Last year, 743 onshore turbines with a combined gross capacity of 2,402MW were installed in Germany, according to figures from Deutsche WindGuard.
This figure was down 55% on the previous year, and was well below the 3.3GW anticipated by the BWE and engineering body VDMA Power Systems.
Matthias Zelinger, VDMA’s managing director, said that foreseeable additions of wind power meant the government could not meet its target of sourcing 65% of it electricity from renewable sources by 2030.
This is despite plans for Germany to decommission 12.5GW of its coal fleet by 2022 ahead of a full phase-out by 2038.
Of the 2.4GW of gross additions in 2018, 363MW (111 turbines) was accounted for by repowering.
Meanwhile, 249MW (205 turbines) were dismantled, meaning net additional capacity last year was 2,153MW.
The decline in 2018 installations follows the success of projects in tenders the previous year that did not have permits in place – pushing their installation further into the future.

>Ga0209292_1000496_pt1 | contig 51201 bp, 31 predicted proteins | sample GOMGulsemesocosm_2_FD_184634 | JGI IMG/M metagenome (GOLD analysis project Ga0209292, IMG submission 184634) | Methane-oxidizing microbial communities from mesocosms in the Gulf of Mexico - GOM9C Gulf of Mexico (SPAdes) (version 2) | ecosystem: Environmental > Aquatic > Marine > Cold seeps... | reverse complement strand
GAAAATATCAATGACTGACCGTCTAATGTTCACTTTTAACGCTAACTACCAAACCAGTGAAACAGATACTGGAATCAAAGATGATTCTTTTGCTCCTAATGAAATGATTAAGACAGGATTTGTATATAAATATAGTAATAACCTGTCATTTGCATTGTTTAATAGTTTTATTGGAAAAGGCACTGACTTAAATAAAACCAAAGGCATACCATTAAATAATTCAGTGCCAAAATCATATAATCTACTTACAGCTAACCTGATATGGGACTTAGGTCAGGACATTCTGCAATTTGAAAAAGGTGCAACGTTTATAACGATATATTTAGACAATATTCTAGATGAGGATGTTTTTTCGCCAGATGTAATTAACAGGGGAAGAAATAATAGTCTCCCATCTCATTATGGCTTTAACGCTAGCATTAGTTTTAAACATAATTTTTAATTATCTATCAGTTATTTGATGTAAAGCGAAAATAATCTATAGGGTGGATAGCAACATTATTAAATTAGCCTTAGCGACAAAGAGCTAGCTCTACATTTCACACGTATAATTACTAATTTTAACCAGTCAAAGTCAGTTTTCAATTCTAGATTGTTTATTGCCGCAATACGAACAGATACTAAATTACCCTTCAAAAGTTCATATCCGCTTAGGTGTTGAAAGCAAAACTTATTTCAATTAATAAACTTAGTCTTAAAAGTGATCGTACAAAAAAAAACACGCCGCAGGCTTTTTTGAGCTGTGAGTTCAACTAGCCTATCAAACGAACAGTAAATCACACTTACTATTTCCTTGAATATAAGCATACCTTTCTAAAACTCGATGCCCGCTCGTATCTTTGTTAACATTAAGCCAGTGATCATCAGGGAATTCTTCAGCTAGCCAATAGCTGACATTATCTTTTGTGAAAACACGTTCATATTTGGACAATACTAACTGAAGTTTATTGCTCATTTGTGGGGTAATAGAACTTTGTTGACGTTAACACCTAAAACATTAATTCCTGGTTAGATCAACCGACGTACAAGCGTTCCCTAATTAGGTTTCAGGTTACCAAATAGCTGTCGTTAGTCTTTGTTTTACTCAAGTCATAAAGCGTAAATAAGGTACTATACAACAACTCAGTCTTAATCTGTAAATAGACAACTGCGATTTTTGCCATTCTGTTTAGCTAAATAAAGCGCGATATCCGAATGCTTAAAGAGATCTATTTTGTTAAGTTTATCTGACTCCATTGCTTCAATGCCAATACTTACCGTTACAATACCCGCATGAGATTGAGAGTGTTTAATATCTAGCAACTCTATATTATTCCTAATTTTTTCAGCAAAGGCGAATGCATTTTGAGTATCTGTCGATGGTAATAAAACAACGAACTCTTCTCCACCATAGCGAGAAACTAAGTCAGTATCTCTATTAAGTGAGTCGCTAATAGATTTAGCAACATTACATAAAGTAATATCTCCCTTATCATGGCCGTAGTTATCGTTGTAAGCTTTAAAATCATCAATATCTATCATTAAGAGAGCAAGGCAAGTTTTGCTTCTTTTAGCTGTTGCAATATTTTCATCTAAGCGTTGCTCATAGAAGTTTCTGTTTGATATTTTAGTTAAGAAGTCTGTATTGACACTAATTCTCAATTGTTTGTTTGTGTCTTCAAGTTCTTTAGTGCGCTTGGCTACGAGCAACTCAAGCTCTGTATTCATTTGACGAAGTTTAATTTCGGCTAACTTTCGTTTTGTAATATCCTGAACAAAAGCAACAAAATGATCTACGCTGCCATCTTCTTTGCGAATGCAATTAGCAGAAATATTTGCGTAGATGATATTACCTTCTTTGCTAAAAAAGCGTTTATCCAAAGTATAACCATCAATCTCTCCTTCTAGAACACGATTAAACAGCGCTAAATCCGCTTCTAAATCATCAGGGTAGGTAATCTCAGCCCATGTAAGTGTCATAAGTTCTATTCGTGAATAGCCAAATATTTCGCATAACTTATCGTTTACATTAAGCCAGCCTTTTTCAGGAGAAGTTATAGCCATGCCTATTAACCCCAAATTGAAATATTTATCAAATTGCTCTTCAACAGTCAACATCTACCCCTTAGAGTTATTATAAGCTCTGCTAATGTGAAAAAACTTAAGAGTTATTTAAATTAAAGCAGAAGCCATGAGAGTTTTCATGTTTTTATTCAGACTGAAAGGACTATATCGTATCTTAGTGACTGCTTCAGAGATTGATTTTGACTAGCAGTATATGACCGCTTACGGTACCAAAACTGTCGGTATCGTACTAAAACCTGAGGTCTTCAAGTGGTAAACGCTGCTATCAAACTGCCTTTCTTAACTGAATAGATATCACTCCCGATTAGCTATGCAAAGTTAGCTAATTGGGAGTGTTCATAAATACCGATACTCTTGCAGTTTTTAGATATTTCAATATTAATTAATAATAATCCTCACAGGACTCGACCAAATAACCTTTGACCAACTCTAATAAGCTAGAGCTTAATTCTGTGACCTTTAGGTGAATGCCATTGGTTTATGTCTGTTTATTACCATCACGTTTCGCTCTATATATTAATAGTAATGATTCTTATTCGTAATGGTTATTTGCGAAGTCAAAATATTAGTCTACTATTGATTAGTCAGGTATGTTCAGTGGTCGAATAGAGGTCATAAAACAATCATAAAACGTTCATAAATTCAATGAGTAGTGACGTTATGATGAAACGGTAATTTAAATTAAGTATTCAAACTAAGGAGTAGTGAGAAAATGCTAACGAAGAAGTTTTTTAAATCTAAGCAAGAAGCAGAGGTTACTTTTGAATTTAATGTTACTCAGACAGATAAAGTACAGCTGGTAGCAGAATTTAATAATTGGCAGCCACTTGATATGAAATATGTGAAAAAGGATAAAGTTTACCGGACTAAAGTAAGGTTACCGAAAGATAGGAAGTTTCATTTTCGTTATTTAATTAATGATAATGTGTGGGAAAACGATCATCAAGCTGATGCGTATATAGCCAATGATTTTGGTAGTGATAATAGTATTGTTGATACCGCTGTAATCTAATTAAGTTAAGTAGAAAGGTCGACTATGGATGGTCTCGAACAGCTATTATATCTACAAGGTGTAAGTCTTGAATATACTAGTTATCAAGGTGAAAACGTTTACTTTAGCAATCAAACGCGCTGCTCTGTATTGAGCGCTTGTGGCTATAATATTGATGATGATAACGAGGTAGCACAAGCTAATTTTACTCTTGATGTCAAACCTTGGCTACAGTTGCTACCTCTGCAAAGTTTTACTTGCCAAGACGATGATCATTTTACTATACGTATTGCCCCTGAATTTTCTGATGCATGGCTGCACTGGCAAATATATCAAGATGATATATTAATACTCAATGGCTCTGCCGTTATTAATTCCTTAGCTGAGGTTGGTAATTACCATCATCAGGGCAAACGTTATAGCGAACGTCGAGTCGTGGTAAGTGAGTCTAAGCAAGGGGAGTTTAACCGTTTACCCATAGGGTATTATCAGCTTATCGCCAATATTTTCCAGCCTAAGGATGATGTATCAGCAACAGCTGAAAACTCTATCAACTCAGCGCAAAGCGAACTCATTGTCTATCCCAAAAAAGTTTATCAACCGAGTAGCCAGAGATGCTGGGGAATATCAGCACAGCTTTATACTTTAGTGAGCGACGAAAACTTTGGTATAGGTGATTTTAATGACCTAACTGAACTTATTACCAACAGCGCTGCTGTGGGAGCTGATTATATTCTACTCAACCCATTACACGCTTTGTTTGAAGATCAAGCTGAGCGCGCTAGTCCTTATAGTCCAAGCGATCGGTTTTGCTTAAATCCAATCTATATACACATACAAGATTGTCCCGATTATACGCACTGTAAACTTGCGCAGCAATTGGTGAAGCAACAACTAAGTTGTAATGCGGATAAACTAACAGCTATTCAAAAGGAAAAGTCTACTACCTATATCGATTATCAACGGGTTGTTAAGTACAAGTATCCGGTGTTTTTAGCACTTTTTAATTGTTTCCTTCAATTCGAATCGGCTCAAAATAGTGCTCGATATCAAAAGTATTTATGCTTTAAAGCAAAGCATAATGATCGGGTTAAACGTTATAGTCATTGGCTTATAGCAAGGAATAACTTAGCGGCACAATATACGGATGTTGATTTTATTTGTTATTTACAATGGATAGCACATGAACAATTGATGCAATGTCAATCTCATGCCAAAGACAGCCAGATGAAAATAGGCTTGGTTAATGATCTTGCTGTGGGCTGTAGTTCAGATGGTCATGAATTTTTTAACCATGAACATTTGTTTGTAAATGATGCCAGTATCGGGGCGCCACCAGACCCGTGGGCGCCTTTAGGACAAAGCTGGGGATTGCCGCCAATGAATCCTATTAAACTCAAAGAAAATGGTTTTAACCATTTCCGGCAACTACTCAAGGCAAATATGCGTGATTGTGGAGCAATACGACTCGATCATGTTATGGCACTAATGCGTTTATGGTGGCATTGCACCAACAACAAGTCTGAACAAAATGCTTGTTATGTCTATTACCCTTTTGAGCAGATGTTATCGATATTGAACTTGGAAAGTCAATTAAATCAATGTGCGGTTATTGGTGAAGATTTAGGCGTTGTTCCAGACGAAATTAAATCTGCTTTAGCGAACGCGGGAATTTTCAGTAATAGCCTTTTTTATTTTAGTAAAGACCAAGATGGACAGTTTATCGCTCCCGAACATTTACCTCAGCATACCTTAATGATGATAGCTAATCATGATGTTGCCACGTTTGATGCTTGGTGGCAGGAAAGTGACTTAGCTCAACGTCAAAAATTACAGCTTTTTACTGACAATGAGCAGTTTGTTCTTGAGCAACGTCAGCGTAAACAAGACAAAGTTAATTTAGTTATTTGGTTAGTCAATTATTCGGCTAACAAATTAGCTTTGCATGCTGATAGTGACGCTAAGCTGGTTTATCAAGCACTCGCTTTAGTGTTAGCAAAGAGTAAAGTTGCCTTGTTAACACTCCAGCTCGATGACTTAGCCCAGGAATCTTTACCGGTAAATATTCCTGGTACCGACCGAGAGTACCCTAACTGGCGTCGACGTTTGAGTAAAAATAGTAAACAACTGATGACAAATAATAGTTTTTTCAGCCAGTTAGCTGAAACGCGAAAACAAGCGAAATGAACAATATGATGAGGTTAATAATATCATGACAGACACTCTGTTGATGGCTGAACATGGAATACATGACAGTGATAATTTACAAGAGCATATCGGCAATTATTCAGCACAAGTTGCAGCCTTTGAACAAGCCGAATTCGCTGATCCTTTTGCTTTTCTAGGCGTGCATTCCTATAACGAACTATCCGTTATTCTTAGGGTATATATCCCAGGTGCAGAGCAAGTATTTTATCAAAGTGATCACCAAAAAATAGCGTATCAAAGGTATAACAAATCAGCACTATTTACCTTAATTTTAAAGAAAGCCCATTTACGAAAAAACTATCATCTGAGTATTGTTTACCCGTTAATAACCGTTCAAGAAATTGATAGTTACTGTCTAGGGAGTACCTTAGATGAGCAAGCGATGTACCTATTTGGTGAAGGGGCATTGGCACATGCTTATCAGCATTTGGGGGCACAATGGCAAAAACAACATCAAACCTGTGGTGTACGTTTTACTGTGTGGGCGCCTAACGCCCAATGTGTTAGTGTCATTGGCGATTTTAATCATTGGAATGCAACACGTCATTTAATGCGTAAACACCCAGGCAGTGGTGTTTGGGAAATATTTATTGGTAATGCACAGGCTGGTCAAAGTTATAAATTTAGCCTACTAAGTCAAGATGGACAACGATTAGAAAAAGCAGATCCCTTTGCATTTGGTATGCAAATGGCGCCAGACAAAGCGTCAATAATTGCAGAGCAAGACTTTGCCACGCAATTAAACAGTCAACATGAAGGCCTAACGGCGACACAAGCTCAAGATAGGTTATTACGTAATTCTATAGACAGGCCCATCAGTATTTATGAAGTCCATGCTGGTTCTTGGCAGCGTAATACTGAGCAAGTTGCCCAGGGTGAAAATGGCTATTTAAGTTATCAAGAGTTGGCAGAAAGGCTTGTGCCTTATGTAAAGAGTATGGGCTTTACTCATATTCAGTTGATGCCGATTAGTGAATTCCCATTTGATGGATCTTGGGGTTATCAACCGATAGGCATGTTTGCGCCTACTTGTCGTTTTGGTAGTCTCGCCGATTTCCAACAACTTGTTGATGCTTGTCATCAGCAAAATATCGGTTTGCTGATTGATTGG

Previously, citizens’ projects were granted build-out periods two years longer than those of larger developers, but these rules have since been scrapped.
The BWE also stated that lengthy permitting processes were delaying project installations.
Wolfram Axthelm, the BWE’s managing director, said very few permits had been issued in Bavaria, Saxony-Anhalt, Saarland and Schleswig-Holstein in particular.
He added: "In order to ensure sufficient competition, the licensing backlog in the countries must be reduced. All participants must create the conditions for more permits."
The BWE and VDMA are not optimistic about installation levels for 2019: they expect just 2GW to be installed this year, they stated.
However, they anticipate a recovery from 2021 onwards, due to additional tenders being held from this year.
Nevertheless, the BWE warned that "by international standards the German market is losing momentum".